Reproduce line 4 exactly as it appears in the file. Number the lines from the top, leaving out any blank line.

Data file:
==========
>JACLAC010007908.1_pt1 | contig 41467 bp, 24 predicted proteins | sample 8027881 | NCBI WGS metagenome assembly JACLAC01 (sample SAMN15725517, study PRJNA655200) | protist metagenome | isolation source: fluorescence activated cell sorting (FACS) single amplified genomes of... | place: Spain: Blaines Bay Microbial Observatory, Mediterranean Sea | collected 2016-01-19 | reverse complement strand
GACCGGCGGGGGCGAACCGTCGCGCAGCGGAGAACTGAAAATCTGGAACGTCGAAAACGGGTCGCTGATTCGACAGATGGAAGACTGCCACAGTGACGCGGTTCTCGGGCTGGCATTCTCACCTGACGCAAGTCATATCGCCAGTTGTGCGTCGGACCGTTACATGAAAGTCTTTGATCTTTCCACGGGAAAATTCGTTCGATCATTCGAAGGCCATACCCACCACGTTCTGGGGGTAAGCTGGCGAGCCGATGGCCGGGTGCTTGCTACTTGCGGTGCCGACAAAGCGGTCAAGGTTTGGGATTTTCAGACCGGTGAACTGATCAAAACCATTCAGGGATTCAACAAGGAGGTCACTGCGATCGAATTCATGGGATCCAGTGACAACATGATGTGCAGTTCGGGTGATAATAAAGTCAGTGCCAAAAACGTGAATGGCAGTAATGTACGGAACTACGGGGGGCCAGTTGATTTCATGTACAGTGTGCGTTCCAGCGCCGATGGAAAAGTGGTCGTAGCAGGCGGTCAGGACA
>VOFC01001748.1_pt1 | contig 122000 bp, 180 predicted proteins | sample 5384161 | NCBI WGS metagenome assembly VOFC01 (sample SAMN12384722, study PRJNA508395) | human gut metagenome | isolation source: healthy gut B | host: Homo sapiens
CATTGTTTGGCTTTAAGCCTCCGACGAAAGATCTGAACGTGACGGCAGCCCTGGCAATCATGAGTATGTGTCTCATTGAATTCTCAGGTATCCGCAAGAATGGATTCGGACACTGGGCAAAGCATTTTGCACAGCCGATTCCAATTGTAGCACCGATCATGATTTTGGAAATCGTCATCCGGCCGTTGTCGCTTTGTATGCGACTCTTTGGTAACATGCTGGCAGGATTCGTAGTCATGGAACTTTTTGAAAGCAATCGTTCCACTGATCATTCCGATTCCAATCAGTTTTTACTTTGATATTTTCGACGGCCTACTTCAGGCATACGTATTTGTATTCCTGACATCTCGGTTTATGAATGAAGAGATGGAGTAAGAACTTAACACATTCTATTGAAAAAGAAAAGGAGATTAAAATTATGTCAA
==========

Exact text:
CATTGTTTGGCTTTAAGCCTCCGACGAAAGATCTGAACGTGACGGCAGCCCTGGCAATCATGAGTATGTGTCTCATTGAATTCTCAGGTATCCGCAAGAATGGATTCGGACACTGGGCAAAGCATTTTGCACAGCCGATTCCAATTGTAGCACCGATCATGATTTTGGAAATCGTCATCCGGCCGTTGTCGCTTTGTATGCGACTCTTTGGTAACATGCTGGCAGGATTCGTAGTCATGGAACTTTTTGAAAGCAATCGTTCCACTGATCATTCCGATTCCAATCAGTTTTTACTTTGATATTTTCGACGGCCTACTTCAGGCATACGTATTTGTATTCCTGACATCTCGGTTTATGAATGAAGAGATGGAGTAAGAACTTAACACATTCTATTGAAAAAGAAAAGGAGATTAAAATTATGTCAA